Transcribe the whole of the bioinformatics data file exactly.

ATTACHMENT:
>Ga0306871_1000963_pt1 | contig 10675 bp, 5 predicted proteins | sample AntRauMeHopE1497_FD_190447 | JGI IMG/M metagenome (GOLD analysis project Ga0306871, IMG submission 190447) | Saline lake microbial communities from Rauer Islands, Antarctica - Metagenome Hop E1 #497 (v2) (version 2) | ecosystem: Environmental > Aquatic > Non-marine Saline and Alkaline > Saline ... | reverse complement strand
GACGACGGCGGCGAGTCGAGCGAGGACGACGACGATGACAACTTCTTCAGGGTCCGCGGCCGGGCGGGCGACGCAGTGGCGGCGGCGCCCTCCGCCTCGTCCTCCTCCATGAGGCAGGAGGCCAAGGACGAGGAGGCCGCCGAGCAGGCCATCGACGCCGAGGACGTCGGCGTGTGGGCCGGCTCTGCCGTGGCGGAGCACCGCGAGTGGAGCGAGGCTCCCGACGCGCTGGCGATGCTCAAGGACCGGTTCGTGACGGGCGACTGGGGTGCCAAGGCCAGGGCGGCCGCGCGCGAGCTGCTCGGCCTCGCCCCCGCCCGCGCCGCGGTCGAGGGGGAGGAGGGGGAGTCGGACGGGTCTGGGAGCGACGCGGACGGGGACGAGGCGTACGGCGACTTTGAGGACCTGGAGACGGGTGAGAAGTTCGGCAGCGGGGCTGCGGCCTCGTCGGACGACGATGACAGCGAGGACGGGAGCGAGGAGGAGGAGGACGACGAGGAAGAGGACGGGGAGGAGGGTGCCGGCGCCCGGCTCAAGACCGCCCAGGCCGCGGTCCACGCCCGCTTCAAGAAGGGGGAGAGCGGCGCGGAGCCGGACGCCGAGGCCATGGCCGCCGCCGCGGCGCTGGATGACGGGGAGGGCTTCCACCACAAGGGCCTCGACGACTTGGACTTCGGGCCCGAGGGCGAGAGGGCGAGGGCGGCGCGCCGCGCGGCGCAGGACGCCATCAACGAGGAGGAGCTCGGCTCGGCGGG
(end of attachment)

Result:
>Ga0306871_1000963_pt1 | contig 10675 bp, 5 predicted proteins | sample AntRauMeHopE1497_FD_190447 | JGI IMG/M metagenome (GOLD analysis project Ga0306871, IMG submission 190447) | Saline lake microbial communities from Rauer Islands, Antarctica - Metagenome Hop E1 #497 (v2) (version 2) | ecosystem: Environmental > Aquatic > Non-marine Saline and Alkaline > Saline ... | reverse complement strand
GACGACGGCGGCGAGTCGAGCGAGGACGACGACGATGACAACTTCTTCAGGGTCCGCGGCCGGGCGGGCGACGCAGTGGCGGCGGCGCCCTCCGCCTCGTCCTCCTCCATGAGGCAGGAGGCCAAGGACGAGGAGGCCGCCGAGCAGGCCATCGACGCCGAGGACGTCGGCGTGTGGGCCGGCTCTGCCGTGGCGGAGCACCGCGAGTGGAGCGAGGCTCCCGACGCGCTGGCGATGCTCAAGGACCGGTTCGTGACGGGCGACTGGGGTGCCAAGGCCAGGGCGGCCGCGCGCGAGCTGCTCGGCCTCGCCCCCGCCCGCGCCGCGGTCGAGGGGGAGGAGGGGGAGTCGGACGGGTCTGGGAGCGACGCGGACGGGGACGAGGCGTACGGCGACTTTGAGGACCTGGAGACGGGTGAGAAGTTCGGCAGCGGGGCTGCGGCCTCGTCGGACGACGATGACAGCGAGGACGGGAGCGAGGAGGAGGAGGACGACGAGGAAGAGGACGGGGAGGAGGGTGCCGGCGCCCGGCTCAAGACCGCCCAGGCCGCGGTCCACGCCCGCTTCAAGAAGGGGGAGAGCGGCGCGGAGCCGGACGCCGAGGCCATGGCCGCCGCCGCGGCGCTGGATGACGGGGAGGGCTTCCACCACAAGGGCCTCGACGACTTGGACTTCGGGCCCGAGGGCGAGAGGGCGAGGGCGGCGCGCCGCGCGGCGCAGGACGCCATCAACGAGGAGGAGCTCGGCTCGGCGGG